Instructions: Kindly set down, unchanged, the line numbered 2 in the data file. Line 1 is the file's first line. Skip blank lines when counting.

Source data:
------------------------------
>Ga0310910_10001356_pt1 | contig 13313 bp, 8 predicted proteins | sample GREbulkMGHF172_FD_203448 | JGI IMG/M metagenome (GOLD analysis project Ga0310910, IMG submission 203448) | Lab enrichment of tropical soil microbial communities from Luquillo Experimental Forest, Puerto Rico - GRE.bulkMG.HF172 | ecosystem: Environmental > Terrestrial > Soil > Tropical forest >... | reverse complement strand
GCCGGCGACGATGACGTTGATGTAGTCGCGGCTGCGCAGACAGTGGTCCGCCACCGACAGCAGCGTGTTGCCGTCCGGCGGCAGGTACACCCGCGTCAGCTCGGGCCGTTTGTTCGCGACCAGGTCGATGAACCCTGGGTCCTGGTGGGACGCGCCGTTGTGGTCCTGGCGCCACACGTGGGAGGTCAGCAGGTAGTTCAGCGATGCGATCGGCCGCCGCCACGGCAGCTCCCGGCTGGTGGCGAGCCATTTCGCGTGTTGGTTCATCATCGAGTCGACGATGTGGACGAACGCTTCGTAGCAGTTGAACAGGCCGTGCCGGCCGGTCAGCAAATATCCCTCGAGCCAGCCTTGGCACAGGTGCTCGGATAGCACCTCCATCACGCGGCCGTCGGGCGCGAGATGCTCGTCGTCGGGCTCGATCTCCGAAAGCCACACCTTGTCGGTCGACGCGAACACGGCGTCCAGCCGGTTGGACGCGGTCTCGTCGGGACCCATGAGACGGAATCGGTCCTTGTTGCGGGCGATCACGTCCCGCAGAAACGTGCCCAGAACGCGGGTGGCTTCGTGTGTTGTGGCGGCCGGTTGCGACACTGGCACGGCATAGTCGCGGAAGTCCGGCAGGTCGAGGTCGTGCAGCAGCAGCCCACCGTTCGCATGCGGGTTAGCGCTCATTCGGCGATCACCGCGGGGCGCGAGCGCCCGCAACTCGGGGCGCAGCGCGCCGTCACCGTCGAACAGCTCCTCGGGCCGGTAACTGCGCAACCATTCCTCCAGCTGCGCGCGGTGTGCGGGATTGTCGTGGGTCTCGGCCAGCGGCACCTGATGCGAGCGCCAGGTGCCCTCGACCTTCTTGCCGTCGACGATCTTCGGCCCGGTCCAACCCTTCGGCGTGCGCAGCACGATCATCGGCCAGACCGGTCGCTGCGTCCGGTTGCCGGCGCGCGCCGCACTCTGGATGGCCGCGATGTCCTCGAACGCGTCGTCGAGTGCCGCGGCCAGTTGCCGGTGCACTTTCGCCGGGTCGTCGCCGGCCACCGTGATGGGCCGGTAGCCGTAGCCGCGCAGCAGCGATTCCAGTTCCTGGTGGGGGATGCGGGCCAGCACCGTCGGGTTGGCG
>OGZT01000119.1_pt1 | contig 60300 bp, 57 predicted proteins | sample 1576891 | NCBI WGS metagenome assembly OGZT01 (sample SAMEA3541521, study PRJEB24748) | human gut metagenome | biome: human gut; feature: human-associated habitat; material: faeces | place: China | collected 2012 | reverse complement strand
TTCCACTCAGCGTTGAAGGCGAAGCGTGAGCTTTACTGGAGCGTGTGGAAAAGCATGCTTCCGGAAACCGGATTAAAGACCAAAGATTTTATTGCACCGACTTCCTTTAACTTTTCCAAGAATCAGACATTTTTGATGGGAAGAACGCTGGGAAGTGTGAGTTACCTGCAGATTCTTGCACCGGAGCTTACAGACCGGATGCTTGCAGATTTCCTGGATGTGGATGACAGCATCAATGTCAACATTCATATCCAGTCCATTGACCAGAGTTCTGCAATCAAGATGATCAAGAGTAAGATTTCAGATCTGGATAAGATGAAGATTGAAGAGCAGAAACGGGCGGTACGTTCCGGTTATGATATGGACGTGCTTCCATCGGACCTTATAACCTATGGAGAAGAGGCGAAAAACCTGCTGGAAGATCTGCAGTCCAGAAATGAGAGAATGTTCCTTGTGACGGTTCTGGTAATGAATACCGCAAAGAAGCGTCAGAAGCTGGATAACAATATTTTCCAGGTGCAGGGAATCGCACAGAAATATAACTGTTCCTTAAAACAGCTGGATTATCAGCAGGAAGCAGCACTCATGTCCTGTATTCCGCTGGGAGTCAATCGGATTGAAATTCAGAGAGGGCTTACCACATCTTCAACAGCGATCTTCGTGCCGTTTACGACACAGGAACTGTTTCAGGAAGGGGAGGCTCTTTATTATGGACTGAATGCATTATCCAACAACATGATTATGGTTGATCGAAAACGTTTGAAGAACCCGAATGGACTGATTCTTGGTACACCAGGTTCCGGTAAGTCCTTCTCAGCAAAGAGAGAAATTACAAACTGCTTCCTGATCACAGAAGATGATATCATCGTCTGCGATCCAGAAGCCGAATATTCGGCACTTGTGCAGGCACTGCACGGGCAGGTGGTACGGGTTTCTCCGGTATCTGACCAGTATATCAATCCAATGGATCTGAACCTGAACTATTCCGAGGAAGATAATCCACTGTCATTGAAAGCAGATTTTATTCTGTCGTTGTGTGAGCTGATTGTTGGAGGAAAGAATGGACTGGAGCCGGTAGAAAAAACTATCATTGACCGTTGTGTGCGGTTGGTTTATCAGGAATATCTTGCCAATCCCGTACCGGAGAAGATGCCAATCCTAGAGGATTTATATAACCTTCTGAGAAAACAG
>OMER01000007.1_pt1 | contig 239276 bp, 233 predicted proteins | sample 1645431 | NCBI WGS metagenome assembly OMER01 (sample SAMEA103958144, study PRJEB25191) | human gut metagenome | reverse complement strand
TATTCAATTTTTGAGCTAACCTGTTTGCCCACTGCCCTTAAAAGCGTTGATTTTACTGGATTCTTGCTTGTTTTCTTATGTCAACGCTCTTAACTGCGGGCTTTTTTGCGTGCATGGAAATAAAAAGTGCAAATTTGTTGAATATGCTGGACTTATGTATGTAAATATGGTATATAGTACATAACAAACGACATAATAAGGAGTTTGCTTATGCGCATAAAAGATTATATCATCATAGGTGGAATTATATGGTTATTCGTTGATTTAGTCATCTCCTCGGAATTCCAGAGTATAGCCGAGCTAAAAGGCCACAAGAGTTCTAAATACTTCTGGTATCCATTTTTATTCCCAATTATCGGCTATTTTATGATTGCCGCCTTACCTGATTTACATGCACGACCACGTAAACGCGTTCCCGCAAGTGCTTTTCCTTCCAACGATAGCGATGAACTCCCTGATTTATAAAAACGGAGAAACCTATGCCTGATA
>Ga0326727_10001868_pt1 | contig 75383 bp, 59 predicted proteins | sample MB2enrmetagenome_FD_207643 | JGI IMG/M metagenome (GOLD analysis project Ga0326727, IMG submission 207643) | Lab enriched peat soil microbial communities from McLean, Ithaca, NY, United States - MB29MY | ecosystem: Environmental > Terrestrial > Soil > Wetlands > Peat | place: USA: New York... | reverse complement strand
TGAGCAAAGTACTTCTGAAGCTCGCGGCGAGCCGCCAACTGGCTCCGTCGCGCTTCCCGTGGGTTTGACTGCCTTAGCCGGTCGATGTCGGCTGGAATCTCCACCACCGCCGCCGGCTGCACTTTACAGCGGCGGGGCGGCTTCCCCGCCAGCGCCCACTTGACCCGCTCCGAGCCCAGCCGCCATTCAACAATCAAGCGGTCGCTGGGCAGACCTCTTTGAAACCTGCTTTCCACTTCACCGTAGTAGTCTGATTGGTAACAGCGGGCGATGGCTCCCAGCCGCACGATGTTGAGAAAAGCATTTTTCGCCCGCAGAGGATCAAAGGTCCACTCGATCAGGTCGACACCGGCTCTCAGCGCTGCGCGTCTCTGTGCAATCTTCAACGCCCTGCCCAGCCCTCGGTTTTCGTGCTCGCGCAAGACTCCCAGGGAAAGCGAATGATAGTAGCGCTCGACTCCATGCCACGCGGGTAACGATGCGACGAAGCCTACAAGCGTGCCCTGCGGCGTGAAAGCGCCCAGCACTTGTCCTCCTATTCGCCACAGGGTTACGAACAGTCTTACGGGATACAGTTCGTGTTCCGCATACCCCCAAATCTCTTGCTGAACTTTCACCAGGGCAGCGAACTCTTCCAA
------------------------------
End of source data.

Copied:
GCCGGCGACGATGACGTTGATGTAGTCGCGGCTGCGCAGACAGTGGTCCGCCACCGACAGCAGCGTGTTGCCGTCCGGCGGCAGGTACACCCGCGTCAGCTCGGGCCGTTTGTTCGCGACCAGGTCGATGAACCCTGGGTCCTGGTGGGACGCGCCGTTGTGGTCCTGGCGCCACACGTGGGAGGTCAGCAGGTAGTTCAGCGATGCGATCGGCCGCCGCCACGGCAGCTCCCGGCTGGTGGCGAGCCATTTCGCGTGTTGGTTCATCATCGAGTCGACGATGTGGACGAACGCTTCGTAGCAGTTGAACAGGCCGTGCCGGCCGGTCAGCAAATATCCCTCGAGCCAGCCTTGGCACAGGTGCTCGGATAGCACCTCCATCACGCGGCCGTCGGGCGCGAGATGCTCGTCGTCGGGCTCGATCTCCGAAAGCCACACCTTGTCGGTCGACGCGAACACGGCGTCCAGCCGGTTGGACGCGGTCTCGTCGGGACCCATGAGACGGAATCGGTCCTTGTTGCGGGCGATCACGTCCCGCAGAAACGTGCCCAGAACGCGGGTGGCTTCGTGTGTTGTGGCGGCCGGTTGCGACACTGGCACGGCATAGTCGCGGAAGTCCGGCAGGTCGAGGTCGTGCAGCAGCAGCCCACCGTTCGCATGCGGGTTAGCGCTCATTCGGCGATCACCGCGGGGCGCGAGCGCCCGCAACTCGGGGCGCAGCGCGCCGTCACCGTCGAACAGCTCCTCGGGCCGGTAACTGCGCAACCATTCCTCCAGCTGCGCGCGGTGTGCGGGATTGTCGTGGGTCTCGGCCAGCGGCACCTGATGCGAGCGCCAGGTGCCCTCGACCTTCTTGCCGTCGACGATCTTCGGCCCGGTCCAACCCTTCGGCGTGCGCAGCACGATCATCGGCCAGACCGGTCGCTGCGTCCGGTTGCCGGCGCGCGCCGCACTCTGGATGGCCGCGATGTCCTCGAACGCGTCGTCGAGTGCCGCGGCCAGTTGCCGGTGCACTTTCGCCGGGTCGTCGCCGGCCACCGTGATGGGCCGGTAGCCGTAGCCGCGCAGCAGCGATTCCAGTTCCTGGTGGGGGATGCGGGCCAGCACCGTCGGGTTGGCG